The “no” vote was remarkably close to Joe Biden’s performance in California in 2020 (he won 63.5 percent). Given the extreme partisan polarization that underlay the recall vote (exit polls showed 89 percent of self-identified Republicans voting “yes” and 94 percent of self-identified Democrats voting “no”), that means the partisan patterns of the presidential race were reduplicated to a remarkable extent in a non-presidential special election, where Democrats often experience a “falloff,” particularly when they control the White House (and in this case, the governorship). That’s great news for California Democrats, and not a bad sign for Democrats nationally, who are bracing for the midterm losses the “White House Party” typically suffers.But in assessing the implications of the results, it’s important to look back at what happened down ballot in California in 2020, while looking ahead to the most critical 2022 battleground, the fight for control of the House. Of the 13 net House seats Republicans gained in 2020, four were in deep-blue California. There is no likely path for Democrats to hang onto House control in 2022 without flipping some or all of those lost seats in one of their strongest states.
Precisely because of the reduplication of the 2020 patterns, there’s really nothing about the recall returns that suggests Democrats are sure to claw back some House seats in California. Two of the four seats Republicans flipped in 2020 (with Asian-American women Young Kim and Michelle Steele as candidates) were centered in Orange County. While “no” won in Orange, the recall race there was closer than the Biden-Trump contest of 2020. A third battleground seat was the one Republican David Valadao won in a very competitive section of the San Joaquin Valley. The recall improved on Trump’s 2020 performance in every county in his district (e.g., Trump won 55 percent in Kings County, but “yes” on recalling Newsom won 63 percent). These results could reflect an intensifying alienation of this heavily agricultural area from Sacramento’s environmental and water-supply policies. Or it could reflect a drop-off in Latino turnout that could spell disaster for Democrats in close 2022 races. Either way the recall numbers should give pause to Democratic optimism about midterm House races.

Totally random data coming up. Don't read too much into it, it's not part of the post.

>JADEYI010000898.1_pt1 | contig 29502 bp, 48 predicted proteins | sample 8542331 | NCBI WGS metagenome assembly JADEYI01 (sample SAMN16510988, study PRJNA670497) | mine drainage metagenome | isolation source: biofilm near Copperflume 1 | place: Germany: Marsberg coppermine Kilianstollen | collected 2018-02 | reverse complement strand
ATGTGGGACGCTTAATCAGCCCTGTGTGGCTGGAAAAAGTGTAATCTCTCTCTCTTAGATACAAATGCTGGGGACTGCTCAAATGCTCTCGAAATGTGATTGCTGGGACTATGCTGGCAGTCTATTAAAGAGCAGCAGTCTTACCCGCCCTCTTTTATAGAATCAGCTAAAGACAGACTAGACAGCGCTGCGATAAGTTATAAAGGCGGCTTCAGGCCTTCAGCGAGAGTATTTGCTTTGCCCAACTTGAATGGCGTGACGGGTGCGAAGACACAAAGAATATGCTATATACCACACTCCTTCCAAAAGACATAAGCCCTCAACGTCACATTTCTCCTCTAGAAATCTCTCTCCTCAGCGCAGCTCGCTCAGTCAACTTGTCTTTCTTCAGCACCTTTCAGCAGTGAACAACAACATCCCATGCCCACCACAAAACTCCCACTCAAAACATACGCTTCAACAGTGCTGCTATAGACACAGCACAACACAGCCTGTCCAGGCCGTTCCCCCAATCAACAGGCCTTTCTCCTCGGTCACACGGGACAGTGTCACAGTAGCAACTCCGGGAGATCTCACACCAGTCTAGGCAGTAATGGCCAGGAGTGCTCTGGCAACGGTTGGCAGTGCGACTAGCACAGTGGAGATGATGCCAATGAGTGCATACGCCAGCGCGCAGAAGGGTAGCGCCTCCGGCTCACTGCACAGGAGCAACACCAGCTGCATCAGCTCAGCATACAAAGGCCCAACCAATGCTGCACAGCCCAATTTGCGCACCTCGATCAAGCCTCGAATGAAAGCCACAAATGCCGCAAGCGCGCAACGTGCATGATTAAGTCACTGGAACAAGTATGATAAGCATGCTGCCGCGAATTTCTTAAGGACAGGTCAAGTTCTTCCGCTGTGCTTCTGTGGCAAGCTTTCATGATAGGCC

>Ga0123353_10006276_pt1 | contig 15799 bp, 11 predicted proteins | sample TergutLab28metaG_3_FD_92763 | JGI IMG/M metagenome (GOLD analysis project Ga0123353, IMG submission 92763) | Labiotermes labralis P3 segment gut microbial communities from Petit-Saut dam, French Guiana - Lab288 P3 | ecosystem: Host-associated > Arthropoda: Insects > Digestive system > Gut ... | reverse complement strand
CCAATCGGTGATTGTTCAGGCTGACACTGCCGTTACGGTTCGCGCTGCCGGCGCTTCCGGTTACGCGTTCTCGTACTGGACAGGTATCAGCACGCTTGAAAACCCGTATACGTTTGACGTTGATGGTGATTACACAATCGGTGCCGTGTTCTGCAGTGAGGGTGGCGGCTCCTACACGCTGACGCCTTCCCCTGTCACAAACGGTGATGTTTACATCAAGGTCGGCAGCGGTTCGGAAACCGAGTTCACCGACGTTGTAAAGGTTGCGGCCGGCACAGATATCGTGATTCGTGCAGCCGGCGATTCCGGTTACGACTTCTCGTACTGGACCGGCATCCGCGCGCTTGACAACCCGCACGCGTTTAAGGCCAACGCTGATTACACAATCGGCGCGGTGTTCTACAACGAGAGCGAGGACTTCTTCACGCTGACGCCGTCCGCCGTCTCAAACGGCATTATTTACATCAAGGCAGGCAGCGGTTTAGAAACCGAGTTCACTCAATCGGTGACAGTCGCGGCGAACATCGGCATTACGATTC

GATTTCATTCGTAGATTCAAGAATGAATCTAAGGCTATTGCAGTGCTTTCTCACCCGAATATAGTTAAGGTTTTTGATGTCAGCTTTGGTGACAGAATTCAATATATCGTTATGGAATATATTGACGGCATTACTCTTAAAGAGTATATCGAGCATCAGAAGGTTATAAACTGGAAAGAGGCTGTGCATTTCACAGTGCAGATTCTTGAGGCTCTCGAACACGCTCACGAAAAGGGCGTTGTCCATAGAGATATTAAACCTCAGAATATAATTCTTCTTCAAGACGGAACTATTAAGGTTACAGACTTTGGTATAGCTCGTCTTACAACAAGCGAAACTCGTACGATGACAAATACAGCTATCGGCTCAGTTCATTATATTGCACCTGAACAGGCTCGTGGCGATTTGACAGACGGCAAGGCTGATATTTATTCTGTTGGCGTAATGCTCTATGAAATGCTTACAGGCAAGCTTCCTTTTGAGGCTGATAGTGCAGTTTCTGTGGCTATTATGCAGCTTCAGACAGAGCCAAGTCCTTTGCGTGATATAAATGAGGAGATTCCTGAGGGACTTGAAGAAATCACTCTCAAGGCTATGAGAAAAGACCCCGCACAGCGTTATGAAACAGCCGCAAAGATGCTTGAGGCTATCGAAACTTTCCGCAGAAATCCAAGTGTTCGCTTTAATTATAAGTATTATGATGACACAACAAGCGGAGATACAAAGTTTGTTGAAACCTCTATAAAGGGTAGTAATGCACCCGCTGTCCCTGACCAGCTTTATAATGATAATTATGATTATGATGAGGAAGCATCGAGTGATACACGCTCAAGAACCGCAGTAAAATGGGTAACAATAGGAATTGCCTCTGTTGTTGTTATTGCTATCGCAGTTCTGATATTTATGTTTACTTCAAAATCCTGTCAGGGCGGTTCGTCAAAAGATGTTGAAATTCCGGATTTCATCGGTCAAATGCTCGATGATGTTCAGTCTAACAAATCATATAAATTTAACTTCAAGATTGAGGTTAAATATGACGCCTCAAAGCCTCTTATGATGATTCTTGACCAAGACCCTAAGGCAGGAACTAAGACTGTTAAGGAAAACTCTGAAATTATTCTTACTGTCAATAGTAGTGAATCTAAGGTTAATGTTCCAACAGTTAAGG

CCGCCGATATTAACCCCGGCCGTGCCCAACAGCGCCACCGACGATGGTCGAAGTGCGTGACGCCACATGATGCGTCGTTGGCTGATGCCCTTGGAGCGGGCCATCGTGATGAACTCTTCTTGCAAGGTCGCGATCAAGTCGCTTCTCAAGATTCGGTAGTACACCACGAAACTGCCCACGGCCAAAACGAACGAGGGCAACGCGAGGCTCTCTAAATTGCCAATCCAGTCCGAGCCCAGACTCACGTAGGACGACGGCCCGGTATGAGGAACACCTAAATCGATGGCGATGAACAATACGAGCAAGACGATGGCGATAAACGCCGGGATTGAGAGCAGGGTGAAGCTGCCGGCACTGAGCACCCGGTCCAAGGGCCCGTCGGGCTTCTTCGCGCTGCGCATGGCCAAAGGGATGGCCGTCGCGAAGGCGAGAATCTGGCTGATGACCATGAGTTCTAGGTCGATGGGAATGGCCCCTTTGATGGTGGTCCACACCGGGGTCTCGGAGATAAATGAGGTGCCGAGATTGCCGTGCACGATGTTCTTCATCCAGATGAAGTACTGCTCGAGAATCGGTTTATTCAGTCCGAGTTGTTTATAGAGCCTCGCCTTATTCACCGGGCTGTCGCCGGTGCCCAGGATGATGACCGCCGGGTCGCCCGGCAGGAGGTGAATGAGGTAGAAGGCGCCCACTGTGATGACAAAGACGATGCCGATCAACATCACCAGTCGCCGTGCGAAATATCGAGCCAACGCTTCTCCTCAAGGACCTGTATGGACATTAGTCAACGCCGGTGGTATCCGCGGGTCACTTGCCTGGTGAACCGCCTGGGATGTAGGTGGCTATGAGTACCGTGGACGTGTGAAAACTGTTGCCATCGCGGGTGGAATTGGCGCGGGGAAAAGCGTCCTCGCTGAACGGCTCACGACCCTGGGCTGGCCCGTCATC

One study of 2020 returns in California showed Latino turnout trailing non-Latino turnout by about 10 percent. One mail-ballot tracker for the recall showed the turnout gap between Latinos and non-Latino white voters swelling to 20 percent. Youth turnout for the recall was also terrible, exit polls suggest. Yes, these are constituencies that are difficult to mobilize in special elections. But that’s also true of midterm elections, which is a problem Democrats in California and elsewhere need to solve.
The bottom line is that Newsom won the Democratic and Democratic-leaning elements of the California electorate by strongly encouraging partisan polarization via his lavishly funded campaign. This was the obvious smart strategy in this heavily Democratic state. It’s less clear the same strategy will work wonders downballot for Democrats in 2022, which they probably will not have a big financial advantage and shifts in public opinion away from the presidential winner may have settled in, as they did for the last three presidents. Even if Democrats hang onto their monopoly of statewide offices and their super-majorities in the state legislature, any failure to make progress in House races could contribute to the much-dreaded moment when Californian Nancy Pelosi hands over her gavel to Californian Kevin McCarthy, and the Democratic trifecta that gives Biden a chance to implement his agenda comes to an end.